Good point. The question here, I think, is really whether you want to embrace linked data principles or not. If you do, you are able to define your classes with their supported properties somewhere and then reference them from properties by using their URLs. Obviously clients then need to fetch those documents on the fly (or cache them locally). If you want/need to define everything inline it becomes trickier. A possibility would be to create new classes on the fly which flatten these structures but that's not very elegant either. But honestly, I don't think this nesting is really a problem. It's quite symmetric and developers are used to these things already. In HTML, e.g., you create similar nestings all the time (think of list with sub-lists e.g.)

> It ends up with a quite large/verbose/complex set of requirements and
> expectations, and I'm trying to find ways to compress that into
> something cleaner for the simple case.
> Here is another example that I explored a bit deeper:
> http://code.sgo.to/crawler/yaap.html#url=http://code.sgo.to/hotels/123

Nice, concise example (the operation type should be something like BookAction though, not SearchAction).

> One idea is to take advantage of the fact that most times you want to
> express whether a property is required or not (rather things like
> cardinality, min/max values, etc). For example, if we (a) break down
> http://schema.org/SupportedClass.supportedProperty-ies into
> requiredProperty and optionalProperty and (b) let it take
> http://schema.org/Property (in addition to
> http://schema.org/SupportedProperty, which no longer holds whether the
> property is required or not), it avoids having to instantiate a new
> SupportedProperty.
> In the complex case (e.g. requirements on cardinality, min/max values,
> enumerations, etc), requiredProperty and optionalProperty may still
> take a SupportedProperty in case it needs to be more specific.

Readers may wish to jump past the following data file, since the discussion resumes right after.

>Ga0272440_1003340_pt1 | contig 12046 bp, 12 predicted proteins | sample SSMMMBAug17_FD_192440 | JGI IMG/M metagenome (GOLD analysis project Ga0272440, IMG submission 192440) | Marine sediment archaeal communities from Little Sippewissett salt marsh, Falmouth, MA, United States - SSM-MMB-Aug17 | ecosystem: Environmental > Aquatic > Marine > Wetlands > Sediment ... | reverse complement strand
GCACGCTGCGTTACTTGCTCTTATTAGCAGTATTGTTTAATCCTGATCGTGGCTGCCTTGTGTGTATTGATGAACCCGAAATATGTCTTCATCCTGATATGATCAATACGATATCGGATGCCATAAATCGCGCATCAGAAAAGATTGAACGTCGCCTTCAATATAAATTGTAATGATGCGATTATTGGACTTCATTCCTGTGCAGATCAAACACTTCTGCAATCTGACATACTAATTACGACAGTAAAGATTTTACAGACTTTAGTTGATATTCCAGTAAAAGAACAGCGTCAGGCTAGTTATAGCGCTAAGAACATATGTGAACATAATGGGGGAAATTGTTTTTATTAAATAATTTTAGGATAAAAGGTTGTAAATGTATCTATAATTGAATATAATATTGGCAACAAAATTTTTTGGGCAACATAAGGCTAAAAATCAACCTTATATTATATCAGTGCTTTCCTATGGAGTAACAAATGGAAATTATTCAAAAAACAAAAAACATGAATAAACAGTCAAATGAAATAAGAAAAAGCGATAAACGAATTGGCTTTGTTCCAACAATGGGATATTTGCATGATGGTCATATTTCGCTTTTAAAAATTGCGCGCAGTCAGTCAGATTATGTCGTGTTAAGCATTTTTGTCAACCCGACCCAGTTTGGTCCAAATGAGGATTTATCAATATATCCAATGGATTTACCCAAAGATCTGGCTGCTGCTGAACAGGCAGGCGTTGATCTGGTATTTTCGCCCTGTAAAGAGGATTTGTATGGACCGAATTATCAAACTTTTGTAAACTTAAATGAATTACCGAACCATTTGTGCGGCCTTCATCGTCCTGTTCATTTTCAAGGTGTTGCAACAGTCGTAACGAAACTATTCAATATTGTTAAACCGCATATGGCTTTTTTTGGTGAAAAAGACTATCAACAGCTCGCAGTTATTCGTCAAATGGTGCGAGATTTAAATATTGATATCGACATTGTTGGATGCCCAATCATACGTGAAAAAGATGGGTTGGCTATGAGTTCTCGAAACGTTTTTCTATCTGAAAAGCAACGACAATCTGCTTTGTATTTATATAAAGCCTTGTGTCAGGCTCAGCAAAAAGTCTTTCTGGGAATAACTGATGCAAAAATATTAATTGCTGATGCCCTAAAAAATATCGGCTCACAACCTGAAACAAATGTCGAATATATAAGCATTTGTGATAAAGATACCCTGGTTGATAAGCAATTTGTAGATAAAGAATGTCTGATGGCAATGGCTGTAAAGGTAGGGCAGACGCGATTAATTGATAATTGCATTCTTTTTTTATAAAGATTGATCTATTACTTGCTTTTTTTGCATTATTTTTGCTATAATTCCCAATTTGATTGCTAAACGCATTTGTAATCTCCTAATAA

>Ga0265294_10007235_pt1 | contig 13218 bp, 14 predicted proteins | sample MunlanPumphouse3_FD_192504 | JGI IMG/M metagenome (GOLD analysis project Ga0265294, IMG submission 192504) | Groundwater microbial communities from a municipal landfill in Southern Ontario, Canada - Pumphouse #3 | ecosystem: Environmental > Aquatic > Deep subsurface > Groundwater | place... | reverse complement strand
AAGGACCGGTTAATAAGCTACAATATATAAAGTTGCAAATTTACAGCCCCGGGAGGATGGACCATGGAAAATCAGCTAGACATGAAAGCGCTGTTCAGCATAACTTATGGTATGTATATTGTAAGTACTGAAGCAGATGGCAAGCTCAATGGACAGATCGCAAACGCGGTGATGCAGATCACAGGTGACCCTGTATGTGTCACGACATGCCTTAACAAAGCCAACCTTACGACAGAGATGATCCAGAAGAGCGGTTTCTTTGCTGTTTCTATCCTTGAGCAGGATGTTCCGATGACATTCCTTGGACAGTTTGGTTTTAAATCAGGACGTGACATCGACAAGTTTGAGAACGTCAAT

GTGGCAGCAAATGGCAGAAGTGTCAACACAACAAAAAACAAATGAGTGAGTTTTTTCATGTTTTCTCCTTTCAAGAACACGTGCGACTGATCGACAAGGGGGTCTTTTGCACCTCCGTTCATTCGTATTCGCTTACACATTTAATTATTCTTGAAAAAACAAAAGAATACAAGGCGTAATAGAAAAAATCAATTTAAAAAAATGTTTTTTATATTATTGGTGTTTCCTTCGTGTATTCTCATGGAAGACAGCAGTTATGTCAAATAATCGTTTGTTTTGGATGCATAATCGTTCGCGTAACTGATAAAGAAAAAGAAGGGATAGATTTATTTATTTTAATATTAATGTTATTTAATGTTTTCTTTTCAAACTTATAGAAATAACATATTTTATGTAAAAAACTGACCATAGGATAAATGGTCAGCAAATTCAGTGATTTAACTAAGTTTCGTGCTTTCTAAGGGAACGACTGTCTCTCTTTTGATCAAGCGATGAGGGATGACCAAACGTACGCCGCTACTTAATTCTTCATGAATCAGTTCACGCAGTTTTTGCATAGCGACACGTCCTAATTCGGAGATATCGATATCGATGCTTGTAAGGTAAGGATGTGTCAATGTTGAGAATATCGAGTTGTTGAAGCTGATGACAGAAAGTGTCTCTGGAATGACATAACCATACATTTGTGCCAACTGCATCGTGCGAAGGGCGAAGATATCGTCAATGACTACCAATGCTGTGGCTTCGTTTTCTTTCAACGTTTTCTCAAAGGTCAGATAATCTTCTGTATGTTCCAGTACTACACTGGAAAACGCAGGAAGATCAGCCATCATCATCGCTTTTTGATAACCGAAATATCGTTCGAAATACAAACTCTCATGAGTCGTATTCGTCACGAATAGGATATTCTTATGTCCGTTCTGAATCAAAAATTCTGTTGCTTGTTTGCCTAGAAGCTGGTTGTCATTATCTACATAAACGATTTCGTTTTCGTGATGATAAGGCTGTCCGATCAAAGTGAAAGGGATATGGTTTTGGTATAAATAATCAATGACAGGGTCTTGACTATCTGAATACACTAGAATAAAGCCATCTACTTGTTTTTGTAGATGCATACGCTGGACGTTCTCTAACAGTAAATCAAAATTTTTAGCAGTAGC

How would you know what it is? Go and dereference all of them and check their types?

> Here is what this
> http://code.sgo.to/crawler/yaap.html#url=http://code.sgo.to/hotels/123
> would look like with these constructs:
> {
>   "@context": "http://schema.org",
>   "@type": "Hotel",
>   "@id": "http://localhost:5000/hotels/123",
>   "name": "Hilton",
>   "reservations": {
>     "@type": "ItemList",
>     "@id": "http://localhost:5000/hotels/123/reservations",
>     "operation": {
>       "@type": "SearchAction",
>       "actionStatus": "proposed",
>       "expects": [{
>           "@type": "SupportedClass",
>           "subClassOf": "LodgingReservation",
>           "requiredProperty": [
>              "http://schema.org/checkInDate",
>              "http://schema.org/checkOutDate",
>              "http://schema.org/numberOfAdults",
>              "http://schema.org/numberOfChildren"
>           ]
>       }],
>       "returns": "http://schema.org/ItemList",
>       "actionHandler": [
>         {
>           "@type": "HttpHandler",
>           "name": "Creates a new reservation for this hotel",
>           "httpMethod": "post",
>         }
>       ]
>     }
>   }
> }

Yeah, this looks much cleaner, but you cheated a bit by eliminating the actionHandler nesting :-) Furthermore, as soon as you need to add a single property (not just cardinality but also a *label* or a *description*) you would end up with exactly the same nesting. Have a look at this variation:

    "@context": "http://schema.org",
    "@type": "Hotel",
    "@id": "http://localhost:5000/hotels/123",
    "name": "Hilton",
    "reservations": {
      "@type": "ItemList",
      "@id": "http://localhost:5000/hotels/123/reservations",
      "operations": {
        "@type": "BookAction",
        "name": "Creates a new reservation for this hotel",
        "method": "POST",
        "expects": [{
          "@type": "SupportedClass",
          "subClassOf": "LodgingReservation",
          "supportedProperty": [
             { "property": "checkInDate", "required": true },
             { "property": "checkOutDate", "required": true },
             { "property": "numberOfAdults", "required": true },
             { "property": "numberOfChildren", "required": true }
        "returns": "http://schema.org/ItemList"

How do you find this version?

I removed the HttpHandler in the example. I know you probably need it to decide whether to invoke the operation directly and showing the user just the result or open a new browser window. That information could be expressed as an operation type if needed so, "@type": [ "BookAction", "WorkflowOperation" }. In lack of a better term I used WorkflowOperation to express that this specific operation is part of a larger workflow and that requires a new browser window to be opened so that the user can complete the remaining steps.


>> [1] https://developers.google.com/+/api/latest/moments/insert
>> [2] http://www.hydra-cg.com/spec/latest/schema.org/

Markus Lanthaler
Received on Friday, 24 January 2014 16:48:31 UTC

This archive was generated by hypermail 2.4.0 : Friday, 17 January 2020 17:49:21 UTC